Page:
Examples Of Censorship In Fahrenheit 451

1593 Words7 Pages

Got Books? The Literary Censorship in Fahrenheit 451 Have you ever been prevented from looking, or reading at something? Was it something that your family, teachers, or even your friends censored from you? Imagine a world where you aren’t able to go to a library and read a book. Imagine if there wasn’t even a library, and all books are replaced with TV shows and Movies. This world is the world of Guy Montag, the main antagonist in Ray Bradbury’s Fahrenheit 451. The version of the United States that he lives in is run by a totalitarian regime, promising a “new era” of technology and knowledge, and starts burning things that cause the most controversy and give the most knowledge to the public: books. This version of the United States is one …show more content…

As you know, they were run by Adolf Hitler, and who is best known for exterminating millions of Jews, Communists, Gypsies, homo-sexuals, disabled persons, people who disagreed with the government, and other people deemed unworthy by the state. He did this primarily because of his belief that they were the parasites of the human race, and they should be exterminated from the world. Hitler can be called an actual example of an “extreme perpetrator” (Myers). To quote the man himself, and to show you that he is an extreme perpetrator, he justifies his genocide of millions of people because “All great cultures of the past perished only because the originally creative race died out from blood poisoning.” (Hitler). One of the undermined but hurtful things that Hitler did to his own people was the burning of un-German books in universities all over Germany. This event became known as the Nazi Book Burning. Some of the different books that were deemed “un-German” and burned were books that were made by enemies of the state or talked against the state and the cause of the state. This event is eerily similar to what firemen do in Fahrenheit 451, burning books because they are anti-state and can lead up to anti-state ideas, such as the overthrow of the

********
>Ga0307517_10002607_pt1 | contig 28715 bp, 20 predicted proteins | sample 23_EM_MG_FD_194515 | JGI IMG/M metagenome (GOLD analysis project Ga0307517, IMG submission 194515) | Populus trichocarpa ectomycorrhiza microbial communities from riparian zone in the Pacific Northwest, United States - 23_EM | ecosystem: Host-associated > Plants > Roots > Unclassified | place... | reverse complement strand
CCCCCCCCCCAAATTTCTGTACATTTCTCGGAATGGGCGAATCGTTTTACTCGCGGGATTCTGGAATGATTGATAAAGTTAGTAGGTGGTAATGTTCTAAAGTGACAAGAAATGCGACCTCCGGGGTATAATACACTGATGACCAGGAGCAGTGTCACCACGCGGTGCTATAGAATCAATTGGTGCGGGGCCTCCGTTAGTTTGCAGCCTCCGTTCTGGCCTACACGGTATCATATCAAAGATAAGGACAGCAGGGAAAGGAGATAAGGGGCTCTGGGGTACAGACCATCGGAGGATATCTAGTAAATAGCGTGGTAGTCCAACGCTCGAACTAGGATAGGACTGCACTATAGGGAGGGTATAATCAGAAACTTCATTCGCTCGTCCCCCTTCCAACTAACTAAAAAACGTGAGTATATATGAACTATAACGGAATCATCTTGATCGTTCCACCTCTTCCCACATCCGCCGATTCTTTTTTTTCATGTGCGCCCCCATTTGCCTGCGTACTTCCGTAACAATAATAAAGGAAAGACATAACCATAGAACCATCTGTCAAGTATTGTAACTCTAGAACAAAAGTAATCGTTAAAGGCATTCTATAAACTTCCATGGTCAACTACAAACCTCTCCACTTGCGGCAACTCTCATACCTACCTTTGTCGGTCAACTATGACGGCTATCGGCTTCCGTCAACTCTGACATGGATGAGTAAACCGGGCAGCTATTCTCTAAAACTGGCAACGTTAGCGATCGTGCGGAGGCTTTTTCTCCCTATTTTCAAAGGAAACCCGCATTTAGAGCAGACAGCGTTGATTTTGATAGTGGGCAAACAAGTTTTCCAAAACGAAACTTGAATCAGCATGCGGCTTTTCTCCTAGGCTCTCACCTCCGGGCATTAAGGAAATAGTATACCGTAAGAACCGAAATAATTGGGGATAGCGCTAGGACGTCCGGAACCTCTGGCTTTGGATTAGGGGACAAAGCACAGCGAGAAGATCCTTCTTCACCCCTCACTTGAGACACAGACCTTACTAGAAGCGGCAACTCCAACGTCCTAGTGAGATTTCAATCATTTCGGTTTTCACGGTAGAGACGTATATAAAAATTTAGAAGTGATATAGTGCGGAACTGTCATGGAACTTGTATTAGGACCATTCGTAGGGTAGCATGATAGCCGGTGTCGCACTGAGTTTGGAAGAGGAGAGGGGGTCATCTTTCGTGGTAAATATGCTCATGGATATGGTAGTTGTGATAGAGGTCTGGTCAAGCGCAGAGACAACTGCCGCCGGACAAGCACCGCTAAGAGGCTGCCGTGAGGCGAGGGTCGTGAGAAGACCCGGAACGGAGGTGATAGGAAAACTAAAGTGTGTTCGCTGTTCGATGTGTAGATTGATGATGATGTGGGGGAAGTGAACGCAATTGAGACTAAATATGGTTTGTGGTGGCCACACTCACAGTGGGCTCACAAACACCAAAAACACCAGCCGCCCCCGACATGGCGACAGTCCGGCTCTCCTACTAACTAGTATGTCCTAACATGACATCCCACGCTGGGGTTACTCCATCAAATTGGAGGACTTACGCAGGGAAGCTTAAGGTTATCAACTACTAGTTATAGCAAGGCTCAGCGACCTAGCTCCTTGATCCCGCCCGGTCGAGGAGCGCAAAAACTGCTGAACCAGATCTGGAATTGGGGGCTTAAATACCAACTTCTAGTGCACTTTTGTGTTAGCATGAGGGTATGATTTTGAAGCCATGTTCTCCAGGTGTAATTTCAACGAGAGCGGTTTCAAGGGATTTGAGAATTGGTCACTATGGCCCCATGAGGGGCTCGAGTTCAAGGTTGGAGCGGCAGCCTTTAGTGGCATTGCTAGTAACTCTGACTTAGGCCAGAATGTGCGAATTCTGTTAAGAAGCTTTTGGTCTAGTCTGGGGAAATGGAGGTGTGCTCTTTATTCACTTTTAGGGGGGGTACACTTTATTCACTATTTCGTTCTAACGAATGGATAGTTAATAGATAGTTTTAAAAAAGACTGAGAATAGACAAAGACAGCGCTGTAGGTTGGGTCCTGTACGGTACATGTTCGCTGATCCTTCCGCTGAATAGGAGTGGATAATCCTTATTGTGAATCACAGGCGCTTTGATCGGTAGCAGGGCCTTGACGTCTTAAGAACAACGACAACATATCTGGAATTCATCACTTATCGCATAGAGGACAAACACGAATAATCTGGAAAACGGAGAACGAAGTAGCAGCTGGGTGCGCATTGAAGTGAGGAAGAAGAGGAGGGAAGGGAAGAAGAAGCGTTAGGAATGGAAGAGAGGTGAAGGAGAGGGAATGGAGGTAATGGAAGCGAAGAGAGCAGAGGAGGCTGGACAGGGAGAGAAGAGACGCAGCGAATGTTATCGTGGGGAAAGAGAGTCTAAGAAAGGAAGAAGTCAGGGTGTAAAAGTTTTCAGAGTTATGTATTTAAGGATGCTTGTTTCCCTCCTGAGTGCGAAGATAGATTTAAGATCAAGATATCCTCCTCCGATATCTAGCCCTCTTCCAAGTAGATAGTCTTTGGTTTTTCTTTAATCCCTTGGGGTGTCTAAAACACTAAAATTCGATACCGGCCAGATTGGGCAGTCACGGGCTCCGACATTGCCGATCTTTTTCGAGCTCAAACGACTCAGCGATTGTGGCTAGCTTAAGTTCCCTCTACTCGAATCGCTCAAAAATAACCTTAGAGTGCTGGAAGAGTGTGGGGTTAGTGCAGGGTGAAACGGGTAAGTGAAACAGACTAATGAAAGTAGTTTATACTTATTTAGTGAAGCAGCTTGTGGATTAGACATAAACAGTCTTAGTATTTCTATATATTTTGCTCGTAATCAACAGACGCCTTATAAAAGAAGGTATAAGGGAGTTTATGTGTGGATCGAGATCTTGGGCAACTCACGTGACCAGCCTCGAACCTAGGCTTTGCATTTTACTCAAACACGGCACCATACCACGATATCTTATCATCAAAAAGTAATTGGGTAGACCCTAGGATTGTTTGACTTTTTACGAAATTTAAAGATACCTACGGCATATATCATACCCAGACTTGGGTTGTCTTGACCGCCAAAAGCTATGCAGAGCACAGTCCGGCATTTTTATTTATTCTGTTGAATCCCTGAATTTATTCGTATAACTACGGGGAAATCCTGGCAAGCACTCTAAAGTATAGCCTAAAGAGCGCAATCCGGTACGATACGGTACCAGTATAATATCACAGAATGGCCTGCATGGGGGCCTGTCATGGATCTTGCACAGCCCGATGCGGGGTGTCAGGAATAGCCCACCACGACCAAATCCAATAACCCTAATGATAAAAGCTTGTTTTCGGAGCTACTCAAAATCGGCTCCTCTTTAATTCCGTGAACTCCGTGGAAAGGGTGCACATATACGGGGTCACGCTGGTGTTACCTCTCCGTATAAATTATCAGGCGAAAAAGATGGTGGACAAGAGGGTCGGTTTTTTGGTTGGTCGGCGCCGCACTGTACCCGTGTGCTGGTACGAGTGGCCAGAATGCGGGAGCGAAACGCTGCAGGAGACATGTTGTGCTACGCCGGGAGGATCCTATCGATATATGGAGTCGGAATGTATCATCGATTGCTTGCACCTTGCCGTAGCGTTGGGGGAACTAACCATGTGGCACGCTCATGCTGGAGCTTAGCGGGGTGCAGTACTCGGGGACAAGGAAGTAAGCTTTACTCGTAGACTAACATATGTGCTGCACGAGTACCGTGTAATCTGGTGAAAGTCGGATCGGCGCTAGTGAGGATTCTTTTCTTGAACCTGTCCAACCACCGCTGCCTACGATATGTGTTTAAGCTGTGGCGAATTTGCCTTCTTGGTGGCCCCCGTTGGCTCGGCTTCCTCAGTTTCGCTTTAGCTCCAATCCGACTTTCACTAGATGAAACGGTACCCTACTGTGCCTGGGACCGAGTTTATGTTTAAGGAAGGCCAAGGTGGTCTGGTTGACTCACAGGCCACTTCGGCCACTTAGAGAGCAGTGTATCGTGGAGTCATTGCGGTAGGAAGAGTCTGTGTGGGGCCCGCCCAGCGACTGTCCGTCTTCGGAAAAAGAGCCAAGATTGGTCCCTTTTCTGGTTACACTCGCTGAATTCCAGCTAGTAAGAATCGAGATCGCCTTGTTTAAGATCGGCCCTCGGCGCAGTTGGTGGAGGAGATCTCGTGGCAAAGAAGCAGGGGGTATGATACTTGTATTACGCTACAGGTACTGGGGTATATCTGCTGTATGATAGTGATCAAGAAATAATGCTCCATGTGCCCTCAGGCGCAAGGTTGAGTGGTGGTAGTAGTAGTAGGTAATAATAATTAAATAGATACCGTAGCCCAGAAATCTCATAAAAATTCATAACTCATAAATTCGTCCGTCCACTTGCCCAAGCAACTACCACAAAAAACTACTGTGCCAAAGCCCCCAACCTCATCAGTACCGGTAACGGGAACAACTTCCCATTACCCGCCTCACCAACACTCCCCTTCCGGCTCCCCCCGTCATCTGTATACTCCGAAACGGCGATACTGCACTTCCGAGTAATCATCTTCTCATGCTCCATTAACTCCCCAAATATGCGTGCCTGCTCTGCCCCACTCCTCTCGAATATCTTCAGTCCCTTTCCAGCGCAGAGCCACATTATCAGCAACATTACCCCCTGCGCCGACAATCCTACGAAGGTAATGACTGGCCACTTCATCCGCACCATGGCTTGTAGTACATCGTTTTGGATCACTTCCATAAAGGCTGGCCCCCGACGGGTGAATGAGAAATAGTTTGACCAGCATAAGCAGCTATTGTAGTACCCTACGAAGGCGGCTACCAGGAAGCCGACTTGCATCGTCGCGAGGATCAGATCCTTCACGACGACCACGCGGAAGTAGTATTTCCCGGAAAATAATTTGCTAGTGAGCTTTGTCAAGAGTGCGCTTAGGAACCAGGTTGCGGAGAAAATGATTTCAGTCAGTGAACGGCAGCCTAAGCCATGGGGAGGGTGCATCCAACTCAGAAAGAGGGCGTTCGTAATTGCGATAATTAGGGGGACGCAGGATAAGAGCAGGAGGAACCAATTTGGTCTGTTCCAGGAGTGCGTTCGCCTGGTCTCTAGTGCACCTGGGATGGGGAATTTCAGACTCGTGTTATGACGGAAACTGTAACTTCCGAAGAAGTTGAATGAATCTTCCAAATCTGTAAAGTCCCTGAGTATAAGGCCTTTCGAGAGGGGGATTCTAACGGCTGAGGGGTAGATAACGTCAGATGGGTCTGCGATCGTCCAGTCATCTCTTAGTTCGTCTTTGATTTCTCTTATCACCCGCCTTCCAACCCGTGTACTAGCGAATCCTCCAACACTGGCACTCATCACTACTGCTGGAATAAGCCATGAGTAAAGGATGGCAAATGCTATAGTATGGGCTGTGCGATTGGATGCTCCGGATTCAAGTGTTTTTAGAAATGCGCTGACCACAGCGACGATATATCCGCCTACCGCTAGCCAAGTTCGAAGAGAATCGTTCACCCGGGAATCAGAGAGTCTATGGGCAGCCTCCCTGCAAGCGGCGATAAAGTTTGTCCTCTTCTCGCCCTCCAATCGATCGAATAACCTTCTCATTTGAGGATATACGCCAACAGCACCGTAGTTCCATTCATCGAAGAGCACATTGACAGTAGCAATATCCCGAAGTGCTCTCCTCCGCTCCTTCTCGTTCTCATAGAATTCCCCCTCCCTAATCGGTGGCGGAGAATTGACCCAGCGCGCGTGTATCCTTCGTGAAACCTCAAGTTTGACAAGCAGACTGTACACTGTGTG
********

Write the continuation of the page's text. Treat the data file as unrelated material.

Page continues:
Open Document